“When I bought this field in 1991, it had been continuously planted to corn,” said Henry, as his gaze scanned the horizon. “I’ve been rotating crops on a yearly basis ever since — with green beans, navy beans, soy beans, corn, and now wheat. “The rotation helps break up the life cycle of weeds and insects, which means we can use less chemicals. We also plant cover crops in between harvests, so the ground’s never bare. All this organic residue cycles into the ground, where it decomposes to help next year’s crop. So, although it’s a farm, it acts a lot like the natural soil in the woods across the street.”
As good farmers have always known, take care of the soil and the soil will take care of you. As proof, this particular field is among the county’s top producers of Pioneer brand seed corn. And that’s saying a lot, since St. Joseph County annually produces 25 percent of the entire world’s seed corn crop.
Despite its value as first-rate cropland, southern Michigan properties like this one are under constant threat of development. That’s because the sandy loam soils are equally well-suited for a more permanent crop: suburban houses and “mini-farm” estates. It’s this vulnerability that interested SWMLC in the Miller property, says Geoff Cripe, land protection specialist.
Henry Miller’s farm represents two extremes for us,” Geoff said. “It’s the biggest piece of ag property we’ve ever protected and the most intensely farmed. But it also includes the biggest stretch of undeveloped river frontage — more than a mile of wooded corridor along the Portage River. It’s a clear, clean river and a first-rate smallmouth bass fishery.”
And for Henry, it’s simply unacceptable that this land becomes anything but a place that grows food for the world.
“This is our legacy,” he says with conviction. “We want this to be open space 200 years from now. It really disturbs me to see people buy 20-40 acres of prime ag land in places like Park Township and then build a house in the middle of it.
“We can’t keep doing that. It takes good land out of production, fragments fields, and makes the practicality of farming very difficult. A few years down the road, who’s going to farm it?”
…The Villa-Mil Farms sign in their front yard reflects the commitment [to honor Martha’s Costa Rican culture]. Villa is short for Villalobos (literally village wolf ) which is Martha’s maiden name.
As befits a farm family, the Millers have sunk deep roots into their community. Both are active in the Florence Church of the Brethren, a rural congregation of Mennonite heritage. Martha has worked for the court system, hospitals, and local businesses as an interpreter. For 10 years, she taught nutrition and breast cancer awareness for Michigan State University Extension.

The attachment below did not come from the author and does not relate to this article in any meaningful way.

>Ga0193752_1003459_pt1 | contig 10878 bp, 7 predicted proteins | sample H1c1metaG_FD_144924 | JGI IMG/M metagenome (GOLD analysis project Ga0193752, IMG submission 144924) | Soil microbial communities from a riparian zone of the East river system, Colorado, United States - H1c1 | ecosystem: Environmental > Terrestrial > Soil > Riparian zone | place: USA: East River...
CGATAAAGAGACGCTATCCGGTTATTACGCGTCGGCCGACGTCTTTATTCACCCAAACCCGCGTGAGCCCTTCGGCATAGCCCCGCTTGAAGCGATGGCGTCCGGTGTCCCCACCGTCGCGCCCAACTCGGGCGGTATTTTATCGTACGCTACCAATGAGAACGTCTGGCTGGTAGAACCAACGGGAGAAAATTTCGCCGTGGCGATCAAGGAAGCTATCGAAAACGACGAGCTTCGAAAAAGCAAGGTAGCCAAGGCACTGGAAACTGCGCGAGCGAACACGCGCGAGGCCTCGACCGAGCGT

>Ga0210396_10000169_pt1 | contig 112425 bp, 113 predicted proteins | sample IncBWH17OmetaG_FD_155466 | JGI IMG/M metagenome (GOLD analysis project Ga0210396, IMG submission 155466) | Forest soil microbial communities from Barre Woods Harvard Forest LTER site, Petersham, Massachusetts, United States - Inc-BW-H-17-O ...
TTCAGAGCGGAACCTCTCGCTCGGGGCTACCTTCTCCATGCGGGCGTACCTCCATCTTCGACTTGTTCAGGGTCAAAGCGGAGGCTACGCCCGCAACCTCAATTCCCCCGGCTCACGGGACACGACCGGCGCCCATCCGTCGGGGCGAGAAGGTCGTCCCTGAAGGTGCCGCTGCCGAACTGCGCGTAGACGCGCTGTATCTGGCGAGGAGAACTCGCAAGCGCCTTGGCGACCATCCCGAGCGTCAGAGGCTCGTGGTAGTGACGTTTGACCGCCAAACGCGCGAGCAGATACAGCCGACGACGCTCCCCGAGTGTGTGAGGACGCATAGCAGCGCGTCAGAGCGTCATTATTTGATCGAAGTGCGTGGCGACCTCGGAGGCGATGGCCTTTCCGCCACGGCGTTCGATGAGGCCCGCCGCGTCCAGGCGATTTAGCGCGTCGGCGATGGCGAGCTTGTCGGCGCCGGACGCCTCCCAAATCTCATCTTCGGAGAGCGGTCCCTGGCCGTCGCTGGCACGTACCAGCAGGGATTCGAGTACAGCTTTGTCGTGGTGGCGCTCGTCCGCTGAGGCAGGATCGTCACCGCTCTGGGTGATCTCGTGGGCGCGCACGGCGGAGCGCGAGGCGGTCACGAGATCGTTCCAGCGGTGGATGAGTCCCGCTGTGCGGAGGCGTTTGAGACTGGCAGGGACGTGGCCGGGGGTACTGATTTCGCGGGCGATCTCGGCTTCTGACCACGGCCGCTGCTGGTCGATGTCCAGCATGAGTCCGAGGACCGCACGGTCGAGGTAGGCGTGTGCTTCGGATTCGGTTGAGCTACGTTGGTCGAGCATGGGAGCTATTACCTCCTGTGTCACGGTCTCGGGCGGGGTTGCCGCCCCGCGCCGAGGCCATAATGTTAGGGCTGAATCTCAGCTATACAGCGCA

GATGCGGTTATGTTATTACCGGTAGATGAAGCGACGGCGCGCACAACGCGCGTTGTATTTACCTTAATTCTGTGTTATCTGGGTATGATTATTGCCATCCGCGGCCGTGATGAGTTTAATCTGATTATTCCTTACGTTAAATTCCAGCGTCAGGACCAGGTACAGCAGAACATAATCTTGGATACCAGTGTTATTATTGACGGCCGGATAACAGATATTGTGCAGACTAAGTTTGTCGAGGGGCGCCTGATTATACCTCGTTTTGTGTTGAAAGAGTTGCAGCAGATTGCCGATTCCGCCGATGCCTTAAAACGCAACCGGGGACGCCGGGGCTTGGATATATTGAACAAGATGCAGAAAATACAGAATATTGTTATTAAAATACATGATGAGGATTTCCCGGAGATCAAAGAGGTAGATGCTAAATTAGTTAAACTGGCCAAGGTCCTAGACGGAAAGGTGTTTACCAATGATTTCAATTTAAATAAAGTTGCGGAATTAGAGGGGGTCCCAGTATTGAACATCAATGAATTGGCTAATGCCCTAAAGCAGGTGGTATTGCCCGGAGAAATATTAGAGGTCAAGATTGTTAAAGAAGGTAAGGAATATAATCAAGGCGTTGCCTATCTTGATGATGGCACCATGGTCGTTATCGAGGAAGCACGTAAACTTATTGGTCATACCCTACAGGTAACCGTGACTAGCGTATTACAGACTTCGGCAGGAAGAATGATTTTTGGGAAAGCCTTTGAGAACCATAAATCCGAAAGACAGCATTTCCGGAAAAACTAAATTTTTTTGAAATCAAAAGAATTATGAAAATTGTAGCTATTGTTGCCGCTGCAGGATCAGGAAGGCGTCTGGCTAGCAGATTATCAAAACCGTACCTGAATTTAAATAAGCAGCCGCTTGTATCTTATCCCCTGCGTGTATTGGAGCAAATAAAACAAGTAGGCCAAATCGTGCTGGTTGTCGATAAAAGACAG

And Henry? He’s known and respected countywide as a successful, detail-oriented innovator who adapts new techniques before other farmers even know they exist.
“Henry’s on an intellectual quest to do modern farming — big farming — as sustainably as it can be done.” says Tim Peterson, program director for the St. Joseph County Conservation District. “We look to him to see where everyone else will be five years from now.
“And his analytical skills are incredible. He’ll delve into the inner workings of the soil and ask little questions about things like pollination or irrigation rates that most farmers don’t take time to think about.”
On a tour of Henry’s Pinhook Road parcel east of Parkville, that extra care is evident. The field borders the Portage River, and many farmers would run their plows almost to the river’s edge. Not so here. He’s planted a 50-foot wide buffer strip of hardy perennial grass that gradually gives way to raspberries, woodland sunflowers, and oak trees as it nears the river. It’s a farming practice, Henry says, that prevents fertilizer overspray and soil runoff from entering the water. It also leaves more elbow room for wildlife.
“Over there, did you see them?” says Martha, from the cab of Henry’s jostling pick-up truck, “the flock of turkeys?”
“Nope, I missed ‘em,” says Henry. “But I saw something interesting by the river last week: it was a mink chasing a rabbit —and neither one was worried about me.”
Under the Miller conservation easement, all this will remain. What’s grown here may change: the tilled land could revert to prairie, or if oil prices place a premium on locally grown food, it could become an orchard or vegetable farm. But what it won’t become is a subdivision, despite the lucrative deals that Henry could make with would-be developers.
Tom Springer is a former board member.
He is currently senior editor with the W.K.
Kellogg Foundation and a freelance writer.
Friday, October 2, 2009
Wednesday, September 23, 2009
The Dying Need Our Support, Not Partisan Backbiting
Three Rivers, Michigan. It is unfortunate that Sarah Palin’s irresponsible dismissal of end-of-life counseling as ‘death panels’ has created more sound than light on how to deal with terminal illness. She has taken advantage of people’s fear of death while preventing substantive discussion on how to make the dying process more comfortable, less painful and less full of fear.
My wife Emily’s grandmother, Betty Jean Seal, died last week, in her own bed, surrounded by family who prayed and sang for her in her final hours. It was as she wished.
Having received helpful advice and support from a variety of sources, Betty Jean was able to decide the surroundings in which she would die. She wanted to be close to family, friends and community, rather than isolated on a hospital ward. She wanted to be in the house that she had lovingly dusted, swept and vacuumed for decades.
Once it became clear than there were no curative options to Betty Jean’s terminal lung cancer, she decided to take advantage of the local hospice care. Hospice differs from traditional healthcare in that its main aim is not to keep people alive, but rather to help them be more comfortable as they die.